Trading journals can be structured in multiple ways, yet the most common form preferred by most traders is that of a spreadsheet. They choose their favoured components based on their personal preferences and then systematically start filling in all of the relevant data into their journals, following the completion of each trade. The purpose of this article is to demonstrate how one can compile a successful spreadsheet.
There are two broad components to an effective journal. The first is comprising of separate columns in the spreadsheet for different aspects of each trade - date of entry, date of execution, gained profit/incurred loss, and so on.
The second component can be labelled “Notes”, as it contains more intricate reflections on the development of each trade. For instance, corresponding to the price at which a given trade has been opened, inserted in category "entry price level in the spreadsheet, in the "Notes" segment, the particular conditions that motivated the trade should be pointed out.
Consider the proposed categories and their reflection on the two segments of the journal below:
The first column of the spreadsheet should indicate the particular label of the financial instrument that has been chosen for each respective trade.
As regards the "Notes" segment, the trader has to answer several important questions. Firstly, he has to record the motivations that compelled him to choose that particular instrument for his trade and whether there were any alternatives. Secondly, he has to list the other options (if there were any) and state the reasons why they were not selected. Thirdly, he has to indicate whether his decision was ultimately warranted by studying the subsequent development of the other options.
The second column should specify the exact date and time the order was placed and subsequently closed. For the sake of simplicity, the column can be further divided into two sub-columns – entry and exit.
In the second segment, the trader is advised to demonstrate the efficiency of his short term and long term trades. He can draw conclusions about his trades' timing by noting during which trading sessions his strategies work best. He can determine whether his entries into a trade are premature or if he tends to join the market rather too late when the price has already moved significantly.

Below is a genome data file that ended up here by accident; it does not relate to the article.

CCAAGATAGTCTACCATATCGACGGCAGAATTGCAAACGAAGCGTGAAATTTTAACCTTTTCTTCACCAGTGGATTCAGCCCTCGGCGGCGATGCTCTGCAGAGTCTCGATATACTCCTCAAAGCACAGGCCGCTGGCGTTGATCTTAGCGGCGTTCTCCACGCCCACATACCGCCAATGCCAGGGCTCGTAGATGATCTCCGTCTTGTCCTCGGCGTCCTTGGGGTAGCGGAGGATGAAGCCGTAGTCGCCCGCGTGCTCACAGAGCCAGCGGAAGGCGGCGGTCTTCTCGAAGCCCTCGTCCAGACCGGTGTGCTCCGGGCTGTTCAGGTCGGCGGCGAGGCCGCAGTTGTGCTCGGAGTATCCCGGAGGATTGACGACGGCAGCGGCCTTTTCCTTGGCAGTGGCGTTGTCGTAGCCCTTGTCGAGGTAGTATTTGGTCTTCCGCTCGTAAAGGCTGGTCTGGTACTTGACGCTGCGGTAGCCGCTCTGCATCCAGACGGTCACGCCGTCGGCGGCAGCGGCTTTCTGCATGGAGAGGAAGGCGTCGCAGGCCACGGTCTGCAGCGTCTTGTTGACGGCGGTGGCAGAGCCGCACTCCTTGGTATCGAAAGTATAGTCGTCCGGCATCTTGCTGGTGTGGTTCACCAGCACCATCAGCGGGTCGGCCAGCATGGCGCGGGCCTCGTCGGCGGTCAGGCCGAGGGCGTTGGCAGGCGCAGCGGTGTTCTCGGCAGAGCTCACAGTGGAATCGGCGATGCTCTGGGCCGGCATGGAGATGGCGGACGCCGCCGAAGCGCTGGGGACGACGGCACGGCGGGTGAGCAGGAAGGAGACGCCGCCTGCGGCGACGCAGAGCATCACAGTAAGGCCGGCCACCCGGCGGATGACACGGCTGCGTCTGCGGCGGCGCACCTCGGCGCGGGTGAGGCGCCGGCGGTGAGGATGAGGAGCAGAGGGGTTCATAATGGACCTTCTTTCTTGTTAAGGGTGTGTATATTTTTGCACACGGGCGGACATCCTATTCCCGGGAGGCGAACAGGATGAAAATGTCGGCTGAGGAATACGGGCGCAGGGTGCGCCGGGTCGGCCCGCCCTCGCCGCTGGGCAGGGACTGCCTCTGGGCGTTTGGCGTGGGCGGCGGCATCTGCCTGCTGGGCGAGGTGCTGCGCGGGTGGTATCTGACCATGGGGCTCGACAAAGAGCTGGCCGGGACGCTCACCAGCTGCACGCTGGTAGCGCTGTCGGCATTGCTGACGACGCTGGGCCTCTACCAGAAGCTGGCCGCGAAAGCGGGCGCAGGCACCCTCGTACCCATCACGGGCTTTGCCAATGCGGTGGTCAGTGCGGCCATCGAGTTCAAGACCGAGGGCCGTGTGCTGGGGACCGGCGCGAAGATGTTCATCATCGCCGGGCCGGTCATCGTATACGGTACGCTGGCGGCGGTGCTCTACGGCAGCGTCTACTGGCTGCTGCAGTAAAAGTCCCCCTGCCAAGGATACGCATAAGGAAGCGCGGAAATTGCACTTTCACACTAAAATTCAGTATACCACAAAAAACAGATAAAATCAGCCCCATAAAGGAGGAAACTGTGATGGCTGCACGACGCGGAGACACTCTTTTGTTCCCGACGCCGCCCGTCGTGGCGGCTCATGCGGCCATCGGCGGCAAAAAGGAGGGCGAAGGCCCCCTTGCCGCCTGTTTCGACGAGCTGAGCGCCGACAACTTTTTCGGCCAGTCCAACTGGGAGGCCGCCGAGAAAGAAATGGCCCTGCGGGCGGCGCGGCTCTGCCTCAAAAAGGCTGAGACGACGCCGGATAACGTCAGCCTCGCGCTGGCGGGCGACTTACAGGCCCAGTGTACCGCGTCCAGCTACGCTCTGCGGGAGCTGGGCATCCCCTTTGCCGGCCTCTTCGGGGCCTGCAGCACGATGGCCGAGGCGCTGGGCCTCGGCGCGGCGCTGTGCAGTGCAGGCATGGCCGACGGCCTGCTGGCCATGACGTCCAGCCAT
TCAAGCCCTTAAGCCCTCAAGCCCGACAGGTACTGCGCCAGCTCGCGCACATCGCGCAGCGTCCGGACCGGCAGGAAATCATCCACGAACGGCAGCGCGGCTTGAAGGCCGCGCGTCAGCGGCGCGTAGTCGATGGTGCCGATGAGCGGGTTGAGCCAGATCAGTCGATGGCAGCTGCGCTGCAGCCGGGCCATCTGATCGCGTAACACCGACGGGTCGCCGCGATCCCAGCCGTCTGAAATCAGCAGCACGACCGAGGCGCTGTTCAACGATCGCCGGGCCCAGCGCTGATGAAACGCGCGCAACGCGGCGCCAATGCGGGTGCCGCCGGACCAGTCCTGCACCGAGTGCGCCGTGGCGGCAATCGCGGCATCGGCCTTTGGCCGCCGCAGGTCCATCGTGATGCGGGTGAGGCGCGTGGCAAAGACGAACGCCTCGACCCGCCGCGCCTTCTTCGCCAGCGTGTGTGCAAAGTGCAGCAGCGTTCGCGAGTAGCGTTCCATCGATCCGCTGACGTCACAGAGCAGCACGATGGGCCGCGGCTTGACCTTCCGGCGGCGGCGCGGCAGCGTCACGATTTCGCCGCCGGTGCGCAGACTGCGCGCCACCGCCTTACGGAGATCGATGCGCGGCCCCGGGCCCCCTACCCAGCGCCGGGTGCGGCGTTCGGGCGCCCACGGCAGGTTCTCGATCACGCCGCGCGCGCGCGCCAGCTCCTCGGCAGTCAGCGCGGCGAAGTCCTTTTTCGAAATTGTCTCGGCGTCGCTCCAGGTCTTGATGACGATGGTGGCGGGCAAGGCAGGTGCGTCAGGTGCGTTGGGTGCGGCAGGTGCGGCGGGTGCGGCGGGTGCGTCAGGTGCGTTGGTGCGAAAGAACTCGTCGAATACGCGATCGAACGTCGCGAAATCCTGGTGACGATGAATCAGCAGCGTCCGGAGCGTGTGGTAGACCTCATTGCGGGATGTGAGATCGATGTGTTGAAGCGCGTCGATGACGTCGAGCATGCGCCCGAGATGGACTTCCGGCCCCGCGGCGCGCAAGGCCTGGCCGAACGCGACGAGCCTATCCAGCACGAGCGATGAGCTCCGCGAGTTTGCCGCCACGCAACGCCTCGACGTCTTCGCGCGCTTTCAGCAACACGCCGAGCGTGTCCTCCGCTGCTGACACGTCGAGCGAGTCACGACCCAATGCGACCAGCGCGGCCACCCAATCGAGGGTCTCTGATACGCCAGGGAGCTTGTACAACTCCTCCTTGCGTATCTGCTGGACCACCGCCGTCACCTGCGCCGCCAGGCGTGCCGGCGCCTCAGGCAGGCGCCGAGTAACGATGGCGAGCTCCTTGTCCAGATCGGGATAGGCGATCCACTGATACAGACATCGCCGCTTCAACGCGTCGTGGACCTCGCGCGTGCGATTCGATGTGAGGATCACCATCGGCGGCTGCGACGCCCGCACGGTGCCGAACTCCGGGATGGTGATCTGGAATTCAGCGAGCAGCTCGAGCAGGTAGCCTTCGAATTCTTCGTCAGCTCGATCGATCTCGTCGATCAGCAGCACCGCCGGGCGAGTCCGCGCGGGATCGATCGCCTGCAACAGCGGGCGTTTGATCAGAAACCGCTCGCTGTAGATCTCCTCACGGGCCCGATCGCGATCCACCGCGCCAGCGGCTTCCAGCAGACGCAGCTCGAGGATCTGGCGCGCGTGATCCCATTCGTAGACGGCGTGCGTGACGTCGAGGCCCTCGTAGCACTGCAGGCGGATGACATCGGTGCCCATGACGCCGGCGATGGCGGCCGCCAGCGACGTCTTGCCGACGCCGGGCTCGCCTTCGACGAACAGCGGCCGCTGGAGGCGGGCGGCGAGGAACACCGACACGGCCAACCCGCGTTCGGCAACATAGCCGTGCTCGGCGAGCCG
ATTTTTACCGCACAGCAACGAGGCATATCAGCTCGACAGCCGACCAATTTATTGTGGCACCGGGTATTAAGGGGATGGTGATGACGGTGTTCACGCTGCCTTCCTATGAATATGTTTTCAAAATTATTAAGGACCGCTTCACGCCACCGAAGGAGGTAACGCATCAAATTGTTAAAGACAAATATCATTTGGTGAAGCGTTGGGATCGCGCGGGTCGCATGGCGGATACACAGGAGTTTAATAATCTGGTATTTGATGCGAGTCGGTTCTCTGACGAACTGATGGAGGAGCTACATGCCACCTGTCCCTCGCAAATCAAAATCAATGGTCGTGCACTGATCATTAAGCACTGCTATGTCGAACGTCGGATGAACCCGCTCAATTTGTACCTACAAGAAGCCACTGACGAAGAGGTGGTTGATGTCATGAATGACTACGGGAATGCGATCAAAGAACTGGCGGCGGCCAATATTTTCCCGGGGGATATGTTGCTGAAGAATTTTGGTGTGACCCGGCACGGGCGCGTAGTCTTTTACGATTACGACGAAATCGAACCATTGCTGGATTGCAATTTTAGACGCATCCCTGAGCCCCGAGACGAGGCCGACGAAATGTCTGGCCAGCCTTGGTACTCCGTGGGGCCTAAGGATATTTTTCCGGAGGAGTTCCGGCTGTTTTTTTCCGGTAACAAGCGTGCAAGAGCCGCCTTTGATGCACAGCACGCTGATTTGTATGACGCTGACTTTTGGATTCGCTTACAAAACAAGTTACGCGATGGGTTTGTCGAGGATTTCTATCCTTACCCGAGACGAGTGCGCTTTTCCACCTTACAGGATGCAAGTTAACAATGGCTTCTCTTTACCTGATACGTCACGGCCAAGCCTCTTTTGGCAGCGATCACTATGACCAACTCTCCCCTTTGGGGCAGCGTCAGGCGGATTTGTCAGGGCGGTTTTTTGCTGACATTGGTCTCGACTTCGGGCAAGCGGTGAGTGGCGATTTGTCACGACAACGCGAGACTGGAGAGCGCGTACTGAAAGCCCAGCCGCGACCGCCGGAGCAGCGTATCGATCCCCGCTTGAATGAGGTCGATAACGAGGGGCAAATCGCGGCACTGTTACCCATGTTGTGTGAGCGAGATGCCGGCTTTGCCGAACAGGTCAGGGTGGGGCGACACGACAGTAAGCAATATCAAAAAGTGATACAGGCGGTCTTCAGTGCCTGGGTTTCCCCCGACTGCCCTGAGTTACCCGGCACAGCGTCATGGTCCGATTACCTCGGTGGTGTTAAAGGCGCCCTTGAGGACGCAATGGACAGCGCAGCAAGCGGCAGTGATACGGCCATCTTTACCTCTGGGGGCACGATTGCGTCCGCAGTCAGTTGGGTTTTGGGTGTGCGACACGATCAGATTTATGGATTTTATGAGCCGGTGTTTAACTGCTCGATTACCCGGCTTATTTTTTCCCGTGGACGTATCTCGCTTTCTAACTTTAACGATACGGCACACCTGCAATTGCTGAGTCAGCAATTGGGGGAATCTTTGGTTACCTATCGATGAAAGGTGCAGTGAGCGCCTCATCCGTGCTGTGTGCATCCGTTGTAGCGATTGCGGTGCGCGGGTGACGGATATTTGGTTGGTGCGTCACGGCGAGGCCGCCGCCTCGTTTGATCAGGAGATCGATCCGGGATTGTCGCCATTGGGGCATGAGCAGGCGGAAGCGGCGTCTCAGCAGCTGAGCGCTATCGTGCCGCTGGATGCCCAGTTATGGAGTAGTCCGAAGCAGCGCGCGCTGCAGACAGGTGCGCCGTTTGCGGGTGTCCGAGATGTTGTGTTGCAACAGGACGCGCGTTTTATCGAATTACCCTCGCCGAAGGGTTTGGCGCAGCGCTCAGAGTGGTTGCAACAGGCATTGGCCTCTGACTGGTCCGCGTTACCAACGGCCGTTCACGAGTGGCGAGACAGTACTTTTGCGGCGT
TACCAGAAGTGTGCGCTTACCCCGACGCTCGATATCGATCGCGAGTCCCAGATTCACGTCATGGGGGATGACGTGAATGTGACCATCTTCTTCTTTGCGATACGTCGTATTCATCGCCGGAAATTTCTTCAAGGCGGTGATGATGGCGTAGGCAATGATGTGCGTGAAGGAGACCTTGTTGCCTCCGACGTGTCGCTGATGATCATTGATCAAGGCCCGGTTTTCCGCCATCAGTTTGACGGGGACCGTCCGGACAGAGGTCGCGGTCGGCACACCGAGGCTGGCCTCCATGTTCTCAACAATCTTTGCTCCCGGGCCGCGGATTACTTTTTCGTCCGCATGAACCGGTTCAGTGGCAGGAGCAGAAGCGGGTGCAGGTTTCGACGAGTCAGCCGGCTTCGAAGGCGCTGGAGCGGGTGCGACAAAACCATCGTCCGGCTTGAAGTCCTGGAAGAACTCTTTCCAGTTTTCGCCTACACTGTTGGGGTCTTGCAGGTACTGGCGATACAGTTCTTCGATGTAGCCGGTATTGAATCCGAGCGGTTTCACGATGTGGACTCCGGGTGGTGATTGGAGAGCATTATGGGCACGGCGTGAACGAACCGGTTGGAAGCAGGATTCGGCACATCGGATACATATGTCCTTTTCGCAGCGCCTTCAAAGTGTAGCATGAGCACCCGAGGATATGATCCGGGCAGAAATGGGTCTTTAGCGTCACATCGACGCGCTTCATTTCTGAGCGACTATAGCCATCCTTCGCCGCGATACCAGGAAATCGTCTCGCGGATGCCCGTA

The logic here should be pretty self-explanatory. The trader can include multiple take profit levels if he has decided to close out the position gradually on several different occasions.
The trader has to acknowledge the conditions that compelled him to open/terminate the trade when he did. He should be able to demonstrate why, at that time, he thought that these levels were his optimal choices. By asking such questions, he is going to be able to improve his trade execution over time by becoming much more precise.
Moreover, by examining all of the associated price levels – the ones that were selected for the underlying position and the ones that were only considered but not utilised – he will gain critical insight into his psychological state of mind. For instance, if he comes up with at least two take profit levels per trade but is content to use only the one that is closer to his initial entry, yet the price reaches the two take profits each time, that would underscore indecisiveness, possibly owing to fear.
The trader should keep track of the manner in which he decides to trade each opportunity by pointing out the type of order he preferred each time.
Some orders guarantee quantity filling, whereas others guarantee price filling; options, in contrast, provide the trader with the right but not the obligation to exchange his option's rights for the corresponding amount of the underlying. The trader can underscore the performance of his trading orders in the journal by indicating whether their types suit the preferences of his trading plan.
He has to be aware of whether his decision to use, say, a market order instead of an option (or vice versa) is ultimately justified. For instance, in time, he might notice a pattern suggesting that he has been using predominantly market orders, but in some of the cases, it would have been much better to use limit orders instead.
In this part of the spreadsheet, the trader should indicate the exact price level at which he has decided to place the stop loss for each trade. Also, he has to indicate if this level has been changed during the trade's progression. If so, he has to assess the primary reason for that.
The stop-loss order is the first line of defence for most traders. It encompasses the central aspects of risk management, and so, the importance of evaluating its performance cannot be understated.
The trader can examine the efficiency of these stop losses by measuring the applied distance between them and the initial entry price levels for each successful trade and also for every unsuccessful one. Consequently, he can ascertain whether his strategy would function better on average if he were using shallower or deeper stop losses.
This component of the journal is intended to provide the most profound insights about the trader's outlook on the market when analysed in retrospect. In the spreadsheet, the trader should include his initial opinions of the market sentiment that motivated him to place a particular trade at that time; additionally, he should write down his expectations for the trade and how he envisioned its progress before entering the market.
For instance, he should write "trend" or "range" to represent the conditions of the market as he perceived them at the time. Next to that, he should specify whether the trade was intended to catch the price movement on a trend reversal setup, continuation of an established trend, the intermittent price action within the boundaries of an established range or something else.